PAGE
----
Federico avers, however, that the statute of limitations defense was pressed during the trial itself. First, Federico contends that he sought testimony based on evidence introduced by the government in support of his statute of limitations defense raised in the motion. (See, e.g., Trial Transcript at 1162:15-1163:15 (Ibarria); 1164:5-1165:13 (Ibarria); 1167:2-16 (Ibarria).) Second, Federico asserts that it was pressed by the filing of this motion. On preserving his ability to file a Rule 29 motion, Federico stated at the close of the government's evidence that the motion would be made on "all counts and all possible grounds." (Trial Tr. 1547:25-1548:20.) Federico offered to give a summary of these arguments at that time - which presumably would have included the statute of limitations - but the government responded that "it would be fine to wait until after the verdict." (Id.) Thus, the Court is faced with whether the testimony adduced and his statement that a Rule 29 motion would be made on "all counts and all possible grounds" is sufficient to place the statute of limitations defense appropriately into the case.

After consideration of the parties' arguments and the cited authority, the Court concludes that Federico's failure to request a jury instruction is fatal to his statute of limitations defense and that he has therefore waived this defense. Although Federico solicited responses in support of his defense during direct and cross examination, Federico did not request a jury instruction as to the statute of limitations defense. The statute of limitations defense is a determination that is appropriately placed before the jury. This is so where the evidence is in conflict and goes to the heart of the conduct at issue. This is not an instance where the statute of limitations defense was in the case prior to trial such that either the Court or the government was aware of the defense and the Court should have sua sponte included a jury instruction on the defense. See, e.g., Fuchs, 219 F.3d at 962. Indeed, Federico had maintained until the eve of trial that he would not be raising any statute of limitations defense in this case. As other courts have similarly concluded that a defendant waives a statute of limitations defense by failing to present it to the jury for consideration, the Court here concludes that Federico has waived his statute of limitations defense.

Moreover, the jury itself had insufficient evidence to reach a determination on the statute of limitations defense. As discussed at the oral argument on November 22, 2019, it was Federico who argued for only an excerpted portion of the indictment to be placed into the record before the jury. The government argued to include the entirety of the indictment, which would have included its filing date. Ultimately, only an excerpted portion of the indictment was placed into the record.

See supra Section II.B.2. (discussing and summarizing the evidence in conflict as to whether the indictment was timely as to Count Two).

As noted at the November 22, 2019 oral argument, the Court would have included such an instruction on the statute of limitations defense had Federico requested it.

Accordingly, the Court finds that Federico has waived his statute of limitations defense.

2. Whether the Indictment Was Timely as to Count Two

Although the Court has concluded that Federico has waived his statute of limitations defense, the Court still considers Federico's statute of limitations arguments for the sake of a complete record.

The government bears the burden of proving by a preponderance of evidence that it indicted a defendant within the appropriate limitations period. See, e.g., Smith, 566 U.S. at 113-114; Grunewald v. United States, 353 U.S. 391, 396 (1957). See also Flores v. Spearman, No. SA CV 16-1255, 2016 WL 8136629, at *8 n.5 (C.D. Cal. Nov. 170, 2016) (recognizing "that the Ninth Circuit has held that, where a criminal defendant challenges whether the crime occurred within the statute of limitations, the government bears the burden of proving by a preponderance of the evidence that the criminal prosecution is not barred by the statute of limitations" (citing United States v. Gonsalves, 675 F.2d 1050, 1054 (9th Cir. 1982))). The statute of limitations for mail fraud is five years. 18 U.S.C. § 3282.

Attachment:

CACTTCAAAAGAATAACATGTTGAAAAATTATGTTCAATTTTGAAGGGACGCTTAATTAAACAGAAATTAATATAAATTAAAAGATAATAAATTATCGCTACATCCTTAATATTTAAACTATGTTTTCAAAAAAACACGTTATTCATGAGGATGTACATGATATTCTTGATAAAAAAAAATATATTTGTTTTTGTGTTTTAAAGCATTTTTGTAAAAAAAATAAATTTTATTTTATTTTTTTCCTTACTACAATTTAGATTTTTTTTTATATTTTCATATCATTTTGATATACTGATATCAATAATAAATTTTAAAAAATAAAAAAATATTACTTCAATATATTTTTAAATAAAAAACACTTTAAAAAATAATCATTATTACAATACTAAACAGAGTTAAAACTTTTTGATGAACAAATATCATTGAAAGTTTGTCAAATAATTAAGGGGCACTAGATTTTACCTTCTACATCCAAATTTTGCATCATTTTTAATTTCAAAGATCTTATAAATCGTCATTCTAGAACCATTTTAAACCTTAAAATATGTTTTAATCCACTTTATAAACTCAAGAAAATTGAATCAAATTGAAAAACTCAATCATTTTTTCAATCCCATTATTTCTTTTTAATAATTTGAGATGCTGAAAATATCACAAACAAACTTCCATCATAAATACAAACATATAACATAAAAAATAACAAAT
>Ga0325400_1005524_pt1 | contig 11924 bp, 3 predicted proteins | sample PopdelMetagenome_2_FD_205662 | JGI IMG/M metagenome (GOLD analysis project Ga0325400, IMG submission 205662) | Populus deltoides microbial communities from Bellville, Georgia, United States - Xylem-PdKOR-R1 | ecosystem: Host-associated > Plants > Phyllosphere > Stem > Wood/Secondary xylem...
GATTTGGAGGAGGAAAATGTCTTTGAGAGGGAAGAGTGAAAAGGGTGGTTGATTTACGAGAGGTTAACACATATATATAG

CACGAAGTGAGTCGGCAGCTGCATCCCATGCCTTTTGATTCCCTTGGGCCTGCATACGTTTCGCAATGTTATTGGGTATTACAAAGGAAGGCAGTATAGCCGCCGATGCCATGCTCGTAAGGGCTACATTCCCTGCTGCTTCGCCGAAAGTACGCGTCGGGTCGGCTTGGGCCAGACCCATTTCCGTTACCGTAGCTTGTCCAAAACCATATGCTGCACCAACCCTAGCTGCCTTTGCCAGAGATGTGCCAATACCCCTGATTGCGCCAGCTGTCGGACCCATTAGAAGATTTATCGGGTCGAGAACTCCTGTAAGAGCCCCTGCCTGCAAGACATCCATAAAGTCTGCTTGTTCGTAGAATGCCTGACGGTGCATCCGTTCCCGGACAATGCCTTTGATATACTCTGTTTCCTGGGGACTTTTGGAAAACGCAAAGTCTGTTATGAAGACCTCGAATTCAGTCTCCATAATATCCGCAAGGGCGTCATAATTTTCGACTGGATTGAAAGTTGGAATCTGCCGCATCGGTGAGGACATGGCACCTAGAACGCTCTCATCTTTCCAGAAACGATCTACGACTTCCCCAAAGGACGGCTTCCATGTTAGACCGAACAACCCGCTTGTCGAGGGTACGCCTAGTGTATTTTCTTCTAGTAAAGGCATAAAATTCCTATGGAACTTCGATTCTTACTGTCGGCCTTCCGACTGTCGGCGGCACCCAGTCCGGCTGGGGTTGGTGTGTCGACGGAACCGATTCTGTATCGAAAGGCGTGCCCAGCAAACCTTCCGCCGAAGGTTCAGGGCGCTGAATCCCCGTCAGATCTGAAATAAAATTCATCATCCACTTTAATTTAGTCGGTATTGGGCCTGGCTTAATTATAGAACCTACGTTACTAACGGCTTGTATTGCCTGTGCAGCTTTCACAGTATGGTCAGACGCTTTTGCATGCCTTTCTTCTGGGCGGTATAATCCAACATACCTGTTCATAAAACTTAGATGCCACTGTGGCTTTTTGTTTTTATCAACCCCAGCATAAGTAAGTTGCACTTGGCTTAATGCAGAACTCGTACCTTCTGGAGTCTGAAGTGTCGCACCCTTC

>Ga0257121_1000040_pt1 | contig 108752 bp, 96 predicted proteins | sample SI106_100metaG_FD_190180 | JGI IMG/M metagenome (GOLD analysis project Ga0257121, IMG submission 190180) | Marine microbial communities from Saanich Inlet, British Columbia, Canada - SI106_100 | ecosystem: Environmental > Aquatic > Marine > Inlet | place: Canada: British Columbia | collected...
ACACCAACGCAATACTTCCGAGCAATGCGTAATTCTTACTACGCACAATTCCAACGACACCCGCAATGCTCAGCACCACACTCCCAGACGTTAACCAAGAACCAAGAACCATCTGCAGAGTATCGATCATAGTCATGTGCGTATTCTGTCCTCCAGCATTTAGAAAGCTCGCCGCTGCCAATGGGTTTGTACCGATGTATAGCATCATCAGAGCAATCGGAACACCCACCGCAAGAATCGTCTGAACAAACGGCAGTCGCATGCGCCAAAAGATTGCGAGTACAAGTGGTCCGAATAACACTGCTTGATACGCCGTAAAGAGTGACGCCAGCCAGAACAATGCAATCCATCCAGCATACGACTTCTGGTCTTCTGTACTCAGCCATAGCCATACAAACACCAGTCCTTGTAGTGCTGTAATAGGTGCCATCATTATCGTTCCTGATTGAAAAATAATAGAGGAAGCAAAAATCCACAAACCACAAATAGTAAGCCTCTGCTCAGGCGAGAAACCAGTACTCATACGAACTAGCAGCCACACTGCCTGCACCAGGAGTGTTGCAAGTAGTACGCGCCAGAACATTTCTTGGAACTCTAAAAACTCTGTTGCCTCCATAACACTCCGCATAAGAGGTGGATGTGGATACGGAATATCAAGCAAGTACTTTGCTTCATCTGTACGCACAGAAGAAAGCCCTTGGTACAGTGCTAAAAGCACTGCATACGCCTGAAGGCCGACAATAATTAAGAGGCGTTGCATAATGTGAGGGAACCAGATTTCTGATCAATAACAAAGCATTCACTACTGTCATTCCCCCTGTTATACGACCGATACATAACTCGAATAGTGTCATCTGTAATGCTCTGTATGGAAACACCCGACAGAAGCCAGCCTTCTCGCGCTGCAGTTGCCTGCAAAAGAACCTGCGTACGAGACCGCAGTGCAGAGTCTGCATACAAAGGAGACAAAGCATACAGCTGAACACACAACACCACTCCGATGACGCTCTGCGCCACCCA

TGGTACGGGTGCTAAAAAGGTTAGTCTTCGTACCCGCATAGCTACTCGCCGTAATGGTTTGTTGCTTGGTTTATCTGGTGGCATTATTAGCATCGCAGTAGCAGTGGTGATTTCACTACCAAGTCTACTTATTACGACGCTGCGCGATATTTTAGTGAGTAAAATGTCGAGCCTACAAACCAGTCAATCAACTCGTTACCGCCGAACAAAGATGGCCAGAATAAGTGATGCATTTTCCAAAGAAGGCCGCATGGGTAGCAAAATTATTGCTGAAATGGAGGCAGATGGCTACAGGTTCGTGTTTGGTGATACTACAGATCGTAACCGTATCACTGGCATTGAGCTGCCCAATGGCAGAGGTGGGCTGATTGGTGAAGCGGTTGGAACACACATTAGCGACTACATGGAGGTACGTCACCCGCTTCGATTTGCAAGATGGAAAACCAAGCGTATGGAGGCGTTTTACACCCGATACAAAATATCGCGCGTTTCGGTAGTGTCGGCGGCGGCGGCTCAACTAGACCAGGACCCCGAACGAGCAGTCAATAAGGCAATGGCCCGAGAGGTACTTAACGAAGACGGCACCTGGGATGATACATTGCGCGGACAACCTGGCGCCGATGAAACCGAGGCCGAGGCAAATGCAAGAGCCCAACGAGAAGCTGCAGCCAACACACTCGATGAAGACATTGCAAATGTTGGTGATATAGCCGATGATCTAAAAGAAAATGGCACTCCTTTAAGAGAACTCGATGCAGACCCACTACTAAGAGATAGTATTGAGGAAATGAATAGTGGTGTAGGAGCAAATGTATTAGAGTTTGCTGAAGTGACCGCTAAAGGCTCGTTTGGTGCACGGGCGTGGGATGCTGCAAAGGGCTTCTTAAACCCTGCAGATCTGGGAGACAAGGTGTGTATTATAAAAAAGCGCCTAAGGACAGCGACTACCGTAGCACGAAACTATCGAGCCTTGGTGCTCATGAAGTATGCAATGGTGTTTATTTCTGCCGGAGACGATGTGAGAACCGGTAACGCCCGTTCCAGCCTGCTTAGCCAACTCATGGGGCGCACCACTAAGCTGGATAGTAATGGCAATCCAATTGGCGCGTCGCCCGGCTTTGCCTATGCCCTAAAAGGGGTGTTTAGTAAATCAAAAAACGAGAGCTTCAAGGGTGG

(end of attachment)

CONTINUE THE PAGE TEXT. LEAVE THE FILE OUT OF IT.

The dispute here arises due to a conflict in the evidence. The government introduced evidence regarding the custom and practice of Matrix's payments to subcontractors such as Imperial. (See Trial Exhibits 73B, 400A-C through 442B; see also Dkt. No. 462 at 6, 8, 10, 12, 14.) Here, the evidence shows payment on an invoice with a check date December 7, 2007, which logically would have been mailed thereafter. However, evidence also exists that the custom and practice of Imperial was to note the date a check was received by stamping "PAID" on an invoice, and similarly marking its folder. (See Dkt. No. 462 at 10, 14; see also Trial Transcript at 1162:15-1163:15 (Ibarria); 1164:5-1165:13 (Ibarria); 1167:2-16 (Ibarria)) Here, the handwritten notation on both was "12-3-07[.]" Thus, notwithstanding the custom and practice of both businesses, either the electronic check system inserted the wrong date for the check or Imperial employees erred by inserting the wrong date on the folder and invoice.

The Court takes judicial notice that December 7, 2007 is a Friday.

The Court takes judicial notice that December 3, 2007 is a Monday, and rejects the government's arguments that the "3" is an "8" in the notations on the invoice and folder.

The crux of the parties' dispute, however, centers on when the statute of limitations for Count Two begins. In general, it is well-established that a "statute of limitations begins to run [is] when the 'crime is complete.'" United States v. Drebin, 557 F.2d 1316, 1333 (9th Cir. 1977) (quoting Toussie v. United States, 397 U.S. 112, 115 (1970)). "The crime is complete as soon as every element in the crime occurs." Drebin, 557 F.2d at 1333. "Mail fraud consists of: (1) a scheme or artifice to defraud; and (2) use of the mails in furtherance of the scheme." United States v. Vaughn, 797 F.2d 1485, 1492-93 (9th Cir. 1986). "[E]ach mailing in furtherance of a prohibited scheme to defraud constitutes a separate mail-fraud violation." United States v. Beardslee, 197 F.3d 378, 385 (9th Cir. 1999).